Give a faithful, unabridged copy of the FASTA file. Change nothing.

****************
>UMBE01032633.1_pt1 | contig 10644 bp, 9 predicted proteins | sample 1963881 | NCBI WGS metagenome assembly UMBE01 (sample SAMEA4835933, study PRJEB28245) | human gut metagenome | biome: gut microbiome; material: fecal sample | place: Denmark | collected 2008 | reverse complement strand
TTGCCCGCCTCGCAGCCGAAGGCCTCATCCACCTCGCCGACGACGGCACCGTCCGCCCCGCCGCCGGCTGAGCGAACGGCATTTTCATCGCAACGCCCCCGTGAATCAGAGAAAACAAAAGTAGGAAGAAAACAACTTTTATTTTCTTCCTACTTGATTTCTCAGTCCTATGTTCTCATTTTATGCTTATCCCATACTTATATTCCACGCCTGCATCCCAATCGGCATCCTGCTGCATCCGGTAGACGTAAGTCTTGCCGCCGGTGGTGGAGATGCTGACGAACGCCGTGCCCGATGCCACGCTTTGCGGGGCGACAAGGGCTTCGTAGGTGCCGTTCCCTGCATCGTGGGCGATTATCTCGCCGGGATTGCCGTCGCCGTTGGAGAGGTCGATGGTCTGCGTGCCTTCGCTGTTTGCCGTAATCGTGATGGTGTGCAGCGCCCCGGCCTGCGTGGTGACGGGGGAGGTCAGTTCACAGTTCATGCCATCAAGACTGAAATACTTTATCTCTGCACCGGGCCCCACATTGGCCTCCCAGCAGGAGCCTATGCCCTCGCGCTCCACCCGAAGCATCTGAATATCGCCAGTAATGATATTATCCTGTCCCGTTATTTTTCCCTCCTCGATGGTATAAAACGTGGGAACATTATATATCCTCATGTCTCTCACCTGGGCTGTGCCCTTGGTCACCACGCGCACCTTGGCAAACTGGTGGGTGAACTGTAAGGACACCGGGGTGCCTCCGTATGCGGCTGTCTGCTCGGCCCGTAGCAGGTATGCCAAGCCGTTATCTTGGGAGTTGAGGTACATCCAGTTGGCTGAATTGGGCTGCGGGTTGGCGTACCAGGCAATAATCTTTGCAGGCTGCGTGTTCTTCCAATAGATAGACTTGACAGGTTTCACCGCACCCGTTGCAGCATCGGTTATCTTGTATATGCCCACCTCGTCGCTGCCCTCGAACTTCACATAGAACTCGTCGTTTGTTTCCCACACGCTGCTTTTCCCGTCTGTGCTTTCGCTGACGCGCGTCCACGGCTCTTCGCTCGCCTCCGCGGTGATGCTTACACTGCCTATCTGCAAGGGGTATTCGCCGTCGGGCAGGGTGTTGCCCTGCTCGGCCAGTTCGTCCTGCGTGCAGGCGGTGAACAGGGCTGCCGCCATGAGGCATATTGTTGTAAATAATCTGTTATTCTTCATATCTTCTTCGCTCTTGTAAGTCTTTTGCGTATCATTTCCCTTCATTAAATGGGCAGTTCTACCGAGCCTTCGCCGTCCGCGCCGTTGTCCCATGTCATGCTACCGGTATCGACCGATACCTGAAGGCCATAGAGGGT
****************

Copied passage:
>UMBE01032633.1_pt1 | contig 10644 bp, 9 predicted proteins | sample 1963881 | NCBI WGS metagenome assembly UMBE01 (sample SAMEA4835933, study PRJEB28245) | human gut metagenome | biome: gut microbiome; material: fecal sample | place: Denmark | collected 2008 | reverse complement strand
TTGCCCGCCTCGCAGCCGAAGGCCTCATCCACCTCGCCGACGACGGCACCGTCCGCCCCGCCGCCGGCTGAGCGAACGGCATTTTCATCGCAACGCCCCCGTGAATCAGAGAAAACAAAAGTAGGAAGAAAACAACTTTTATTTTCTTCCTACTTGATTTCTCAGTCCTATGTTCTCATTTTATGCTTATCCCATACTTATATTCCACGCCTGCATCCCAATCGGCATCCTGCTGCATCCGGTAGACGTAAGTCTTGCCGCCGGTGGTGGAGATGCTGACGAACGCCGTGCCCGATGCCACGCTTTGCGGGGCGACAAGGGCTTCGTAGGTGCCGTTCCCTGCATCGTGGGCGATTATCTCGCCGGGATTGCCGTCGCCGTTGGAGAGGTCGATGGTCTGCGTGCCTTCGCTGTTTGCCGTAATCGTGATGGTGTGCAGCGCCCCGGCCTGCGTGGTGACGGGGGAGGTCAGTTCACAGTTCATGCCATCAAGACTGAAATACTTTATCTCTGCACCGGGCCCCACATTGGCCTCCCAGCAGGAGCCTATGCCCTCGCGCTCCACCCGAAGCATCTGAATATCGCCAGTAATGATATTATCCTGTCCCGTTATTTTTCCCTCCTCGATGGTATAAAACGTGGGAACATTATATATCCTCATGTCTCTCACCTGGGCTGTGCCCTTGGTCACCACGCGCACCTTGGCAAACTGGTGGGTGAACTGTAAGGACACCGGGGTGCCTCCGTATGCGGCTGTCTGCTCGGCCCGTAGCAGGTATGCCAAGCCGTTATCTTGGGAGTTGAGGTACATCCAGTTGGCTGAATTGGGCTGCGGGTTGGCGTACCAGGCAATAATCTTTGCAGGCTGCGTGTTCTTCCAATAGATAGACTTGACAGGTTTCACCGCACCCGTTGCAGCATCGGTTATCTTGTATATGCCCACCTCGTCGCTGCCCTCGAACTTCACATAGAACTCGTCGTTTGTTTCCCACACGCTGCTTTTCCCGTCTGTGCTTTCGCTGACGCGCGTCCACGGCTCTTCGCTCGCCTCCGCGGTGATGCTTACACTGCCTATCTGCAAGGGGTATTCGCCGTCGGGCAGGGTGTTGCCCTGCTCGGCCAGTTCGTCCTGCGTGCAGGCGGTGAACAGGGCTGCCGCCATGAGGCATATTGTTGTAAATAATCTGTTATTCTTCATATCTTCTTCGCTCTTGTAAGTCTTTTGCGTATCATTTCCCTTCATTAAATGGGCAGTTCTACCGAGCCTTCGCCGTCCGCGCCGTTGTCCCATGTCATGCTACCGGTATCGACCGATACCTGAAGGCCATAGAGGGT